Sunday, September 04, 2011

950L water 'tank' for $50+ fittings (updated with full costing)

Here's our 'water tanks'. The olive barrels were sourced through J (*thankyou J for organising the barrel co-op!*). They're food grade, come with great seals and lids. They're 190 litres each and being stacked down the side of an otherwise fairly unused area of the house, they won't get a lot of traffic (except when the mandarine trees fruit!). The shade cloth you can see is to keep the summer sun out of the windows but when the mandarines are taller they will take care of that too. Anyway, to the barrels...

In progress... almost done... Just under 1000 litres capacity. Just need to tidy up around them now!

Now completely DONE (see next pic)
with taps on the ends and lids on the barrels. Debate is on whether to put a breather hole in the top of the lids but I think if they're not screwed on super tight, should be ok.

My thoughts initially were to use one barrel for SR flour, one for plain etc but I've decded to go with using them as rainwater tanks and find an option that's a little more 'easy access' for the bulk foodstuffs. Here's the almost finished project. It has just the finishing bits to do but we're already catching what falls from the sky. yay!

This house before we came was the victim of some interesting DIY work. Add to that the patio that good money was paid for was... questionable. The metal uprights go right into the ground so need replacing/stumping as they are rusting. The roof is FLAT so there is no run and on heavy rains the water runs back into the house because the downpipes are narrower than the gutters. Go figure. A short term solution was to 'open' the end of the gutter to at least allow the water OUT rather than back into the roof, since it was struggling with heavy flow to get down the downpipes.

see the size of the small downpipe in relation to the gutter

Nothing in the hoiuse, including the patio and downpipes is 'standard'. Which means when I started gathering things and working out plans for the water tank barrels, anything you could purchase retail in terms of fittings, would need to be modified. choice. not.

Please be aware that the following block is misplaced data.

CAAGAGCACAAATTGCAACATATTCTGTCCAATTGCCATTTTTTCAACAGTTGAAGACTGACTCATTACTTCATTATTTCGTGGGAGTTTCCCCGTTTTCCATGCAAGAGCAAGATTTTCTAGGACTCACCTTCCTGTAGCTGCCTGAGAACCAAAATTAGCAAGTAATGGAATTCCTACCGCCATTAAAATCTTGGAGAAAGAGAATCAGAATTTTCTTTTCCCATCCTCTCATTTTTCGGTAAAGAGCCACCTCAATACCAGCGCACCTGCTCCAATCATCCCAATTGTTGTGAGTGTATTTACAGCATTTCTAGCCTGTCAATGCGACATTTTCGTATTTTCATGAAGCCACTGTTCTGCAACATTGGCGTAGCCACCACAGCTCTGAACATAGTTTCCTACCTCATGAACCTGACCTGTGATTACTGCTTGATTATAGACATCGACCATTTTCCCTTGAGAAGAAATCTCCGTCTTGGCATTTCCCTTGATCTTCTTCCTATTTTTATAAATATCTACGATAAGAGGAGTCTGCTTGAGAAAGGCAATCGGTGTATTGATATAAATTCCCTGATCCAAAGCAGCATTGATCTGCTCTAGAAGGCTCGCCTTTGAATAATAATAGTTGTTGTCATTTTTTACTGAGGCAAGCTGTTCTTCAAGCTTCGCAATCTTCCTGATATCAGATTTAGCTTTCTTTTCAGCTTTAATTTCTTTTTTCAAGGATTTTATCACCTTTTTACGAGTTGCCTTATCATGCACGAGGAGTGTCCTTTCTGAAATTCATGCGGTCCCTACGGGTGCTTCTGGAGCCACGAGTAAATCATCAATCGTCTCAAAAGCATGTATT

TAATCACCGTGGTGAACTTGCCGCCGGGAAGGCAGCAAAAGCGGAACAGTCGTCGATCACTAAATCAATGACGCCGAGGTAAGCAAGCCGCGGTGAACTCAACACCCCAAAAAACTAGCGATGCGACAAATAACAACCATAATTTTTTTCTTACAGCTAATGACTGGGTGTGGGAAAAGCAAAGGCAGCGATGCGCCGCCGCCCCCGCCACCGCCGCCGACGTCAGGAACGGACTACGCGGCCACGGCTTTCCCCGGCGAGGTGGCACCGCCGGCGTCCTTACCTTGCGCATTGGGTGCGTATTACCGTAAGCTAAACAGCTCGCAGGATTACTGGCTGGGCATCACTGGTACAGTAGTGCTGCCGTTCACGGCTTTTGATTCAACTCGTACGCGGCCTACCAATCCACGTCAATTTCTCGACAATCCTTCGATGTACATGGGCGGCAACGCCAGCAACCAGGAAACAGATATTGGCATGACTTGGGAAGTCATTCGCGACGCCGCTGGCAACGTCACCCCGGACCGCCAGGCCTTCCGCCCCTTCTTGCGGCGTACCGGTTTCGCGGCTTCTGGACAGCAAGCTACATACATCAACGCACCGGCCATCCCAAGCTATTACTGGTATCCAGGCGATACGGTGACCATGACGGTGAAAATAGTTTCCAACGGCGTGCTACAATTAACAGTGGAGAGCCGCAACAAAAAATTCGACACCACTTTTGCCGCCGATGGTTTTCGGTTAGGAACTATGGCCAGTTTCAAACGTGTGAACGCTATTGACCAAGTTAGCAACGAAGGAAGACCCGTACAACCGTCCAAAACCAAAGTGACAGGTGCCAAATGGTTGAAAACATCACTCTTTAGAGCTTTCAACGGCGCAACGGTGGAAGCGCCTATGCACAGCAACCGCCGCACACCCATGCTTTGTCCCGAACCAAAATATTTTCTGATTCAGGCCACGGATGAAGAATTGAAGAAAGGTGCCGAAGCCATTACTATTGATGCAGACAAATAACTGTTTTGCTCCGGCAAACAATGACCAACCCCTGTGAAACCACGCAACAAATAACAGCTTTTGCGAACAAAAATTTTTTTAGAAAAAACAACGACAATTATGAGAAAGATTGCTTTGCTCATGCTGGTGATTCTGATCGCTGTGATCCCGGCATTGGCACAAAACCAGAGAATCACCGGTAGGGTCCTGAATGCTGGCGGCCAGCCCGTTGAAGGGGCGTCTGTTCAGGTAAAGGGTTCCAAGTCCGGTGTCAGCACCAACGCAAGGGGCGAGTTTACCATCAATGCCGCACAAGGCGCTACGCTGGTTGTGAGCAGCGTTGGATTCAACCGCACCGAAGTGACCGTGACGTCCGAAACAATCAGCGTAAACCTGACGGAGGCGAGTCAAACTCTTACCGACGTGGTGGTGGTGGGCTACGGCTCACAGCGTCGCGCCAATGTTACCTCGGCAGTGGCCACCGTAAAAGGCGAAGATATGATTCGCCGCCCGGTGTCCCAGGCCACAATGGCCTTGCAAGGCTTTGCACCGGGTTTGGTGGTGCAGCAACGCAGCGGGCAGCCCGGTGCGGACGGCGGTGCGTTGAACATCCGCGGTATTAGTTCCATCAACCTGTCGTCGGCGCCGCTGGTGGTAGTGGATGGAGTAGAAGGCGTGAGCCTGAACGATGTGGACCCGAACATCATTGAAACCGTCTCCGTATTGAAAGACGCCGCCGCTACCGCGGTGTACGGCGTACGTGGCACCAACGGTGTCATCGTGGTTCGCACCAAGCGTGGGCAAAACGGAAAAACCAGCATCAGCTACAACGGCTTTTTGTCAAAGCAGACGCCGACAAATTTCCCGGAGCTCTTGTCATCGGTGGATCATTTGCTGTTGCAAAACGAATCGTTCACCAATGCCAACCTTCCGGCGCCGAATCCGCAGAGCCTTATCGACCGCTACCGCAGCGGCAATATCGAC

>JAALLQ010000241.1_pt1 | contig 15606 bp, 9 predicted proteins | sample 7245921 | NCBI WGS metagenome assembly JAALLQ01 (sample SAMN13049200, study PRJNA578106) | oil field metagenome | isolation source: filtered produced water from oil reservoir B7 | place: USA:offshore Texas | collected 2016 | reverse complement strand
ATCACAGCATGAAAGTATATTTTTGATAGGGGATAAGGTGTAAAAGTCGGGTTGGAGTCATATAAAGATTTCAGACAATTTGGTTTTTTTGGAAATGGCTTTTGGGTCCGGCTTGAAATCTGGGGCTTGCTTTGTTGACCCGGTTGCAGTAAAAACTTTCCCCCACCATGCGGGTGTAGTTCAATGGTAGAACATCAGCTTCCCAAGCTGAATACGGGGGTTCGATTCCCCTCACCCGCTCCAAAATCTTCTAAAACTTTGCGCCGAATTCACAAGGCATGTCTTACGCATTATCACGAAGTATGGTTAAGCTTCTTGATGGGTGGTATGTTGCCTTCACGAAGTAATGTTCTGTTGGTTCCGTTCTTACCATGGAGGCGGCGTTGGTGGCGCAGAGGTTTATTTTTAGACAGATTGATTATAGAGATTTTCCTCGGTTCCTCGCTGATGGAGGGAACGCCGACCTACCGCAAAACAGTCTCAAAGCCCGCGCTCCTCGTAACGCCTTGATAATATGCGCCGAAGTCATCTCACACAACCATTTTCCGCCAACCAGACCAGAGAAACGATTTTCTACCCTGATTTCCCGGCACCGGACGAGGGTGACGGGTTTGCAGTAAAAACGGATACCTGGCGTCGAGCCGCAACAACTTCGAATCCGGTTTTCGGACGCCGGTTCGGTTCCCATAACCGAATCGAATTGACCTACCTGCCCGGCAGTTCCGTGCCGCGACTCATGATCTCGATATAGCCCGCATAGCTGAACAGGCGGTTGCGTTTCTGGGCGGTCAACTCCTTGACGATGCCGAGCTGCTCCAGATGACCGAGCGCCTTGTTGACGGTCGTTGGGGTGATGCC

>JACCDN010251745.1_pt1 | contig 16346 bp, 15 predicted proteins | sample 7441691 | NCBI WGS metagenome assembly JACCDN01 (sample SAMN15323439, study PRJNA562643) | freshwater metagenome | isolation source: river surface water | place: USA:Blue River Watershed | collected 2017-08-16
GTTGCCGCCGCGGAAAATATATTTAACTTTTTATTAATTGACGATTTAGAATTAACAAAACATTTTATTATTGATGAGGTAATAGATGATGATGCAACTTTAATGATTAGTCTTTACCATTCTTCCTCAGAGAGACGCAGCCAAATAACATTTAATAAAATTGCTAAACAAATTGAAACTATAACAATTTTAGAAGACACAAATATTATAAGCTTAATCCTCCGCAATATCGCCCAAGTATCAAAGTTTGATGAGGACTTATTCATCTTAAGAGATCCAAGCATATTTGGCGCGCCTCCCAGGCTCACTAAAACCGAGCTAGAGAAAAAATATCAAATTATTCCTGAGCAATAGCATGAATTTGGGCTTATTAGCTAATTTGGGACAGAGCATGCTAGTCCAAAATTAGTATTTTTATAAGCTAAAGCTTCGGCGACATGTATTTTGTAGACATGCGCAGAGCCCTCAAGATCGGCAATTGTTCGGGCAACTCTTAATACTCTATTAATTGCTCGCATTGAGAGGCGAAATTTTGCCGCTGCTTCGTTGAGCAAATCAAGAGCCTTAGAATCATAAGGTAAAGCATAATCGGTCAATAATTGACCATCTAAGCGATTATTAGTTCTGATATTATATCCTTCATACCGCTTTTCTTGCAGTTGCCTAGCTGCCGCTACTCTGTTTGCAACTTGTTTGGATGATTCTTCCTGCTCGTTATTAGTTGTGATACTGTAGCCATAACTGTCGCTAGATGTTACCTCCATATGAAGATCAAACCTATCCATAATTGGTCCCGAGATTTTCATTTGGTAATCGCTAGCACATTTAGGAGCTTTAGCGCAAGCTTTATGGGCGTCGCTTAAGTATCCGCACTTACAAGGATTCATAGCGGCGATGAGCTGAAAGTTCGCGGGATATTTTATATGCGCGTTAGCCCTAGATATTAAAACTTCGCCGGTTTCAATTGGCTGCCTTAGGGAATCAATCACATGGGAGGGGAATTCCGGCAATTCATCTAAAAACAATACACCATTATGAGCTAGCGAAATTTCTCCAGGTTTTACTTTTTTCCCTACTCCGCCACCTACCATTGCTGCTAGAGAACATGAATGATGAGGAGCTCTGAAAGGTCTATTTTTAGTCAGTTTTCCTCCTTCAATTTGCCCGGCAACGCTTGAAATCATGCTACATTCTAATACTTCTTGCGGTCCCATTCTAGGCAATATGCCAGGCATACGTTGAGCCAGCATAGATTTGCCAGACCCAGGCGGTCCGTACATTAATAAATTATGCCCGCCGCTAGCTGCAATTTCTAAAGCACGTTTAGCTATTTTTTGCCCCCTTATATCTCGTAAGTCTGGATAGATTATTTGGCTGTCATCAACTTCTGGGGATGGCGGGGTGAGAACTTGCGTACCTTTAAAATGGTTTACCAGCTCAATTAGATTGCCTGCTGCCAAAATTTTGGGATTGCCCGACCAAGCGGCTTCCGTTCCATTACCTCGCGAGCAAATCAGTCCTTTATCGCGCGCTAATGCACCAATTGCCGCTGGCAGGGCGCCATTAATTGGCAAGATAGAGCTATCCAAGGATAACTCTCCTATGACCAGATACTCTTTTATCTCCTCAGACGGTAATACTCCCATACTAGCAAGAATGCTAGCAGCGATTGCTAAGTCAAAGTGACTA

So I did some reasearch and came across several good sites, especially Deep Green Permaculture's and Coffee Grounds to Ground - it's really great when other people who've already been there take the time to share their setup, what worked, problems etc, so thanks to those who do!

I put together to a simple plan of joining the barrels, tap and overflow and worked out what I'd need and off to the hardware I went. As I soon found out, with the non-standard downpipes nothing was going to be 'simple'. I refined my ideas and shared them with Michael (my husband). I was determined to get the tanks done (inbetween toddler requests for 'summing to eat', school runs, baking, house/UNI/kids and all the usuals) before the rains disappeared and the heat of summer set in.

Along the way the 'let's get things done' bug took hold of Michael and the project became his and I his 'as needed' assistant. He came up with 'a few less holes to drill in the barrels' setup than the one I had thought of, and to be quite honest, got things done a lot faster than I would have. We were trying to be as budget-minded as possible in setting this up but with the amount of modifications required to the existing downpipe setup (which I was sure I took a pic of but apparently not), it was easier, simpler and less brain-fusing to replace the prior metal downpipes that had issues, with this:

rather than mess around with modification upon modification, for what was already inefficient.
So Michael replaced the non-standard metal downpipe with standard PVC that matched the usual fittings you can find at the hardwear shop. We still need to fix the 'open ended' munted metal gutter/downpipe opening at the top. For now though, the water goes in the barrels which is what we're after.

'Decibel tester' - who after putting his mouth to the 'T-piece' and 'do do do do oooooo!'
and various other noises proclaimed 'it's very noisy in those barrels Dad!'

here's a closeup of the 'T-piece' in the barrel, and the pipe going left and right to join it to the 'T-piece' at the next barrel

looking along the line from the 'T-piece' to show the pipe, then isolater 'tap' (green and black) then the pipe continuing to the next 'T-piece' at the next barrel. This is how the barrels are joined together.

A note on the leaf filter/rain water diverter. We initially weren't going to buy one but make one. With all the other 'mods' that our initial setup plan was going to require, it was going to be a longer process. Murphy's Law was telling me that if we took too long the rains would go on strike, plus I really wanted to get it up and running.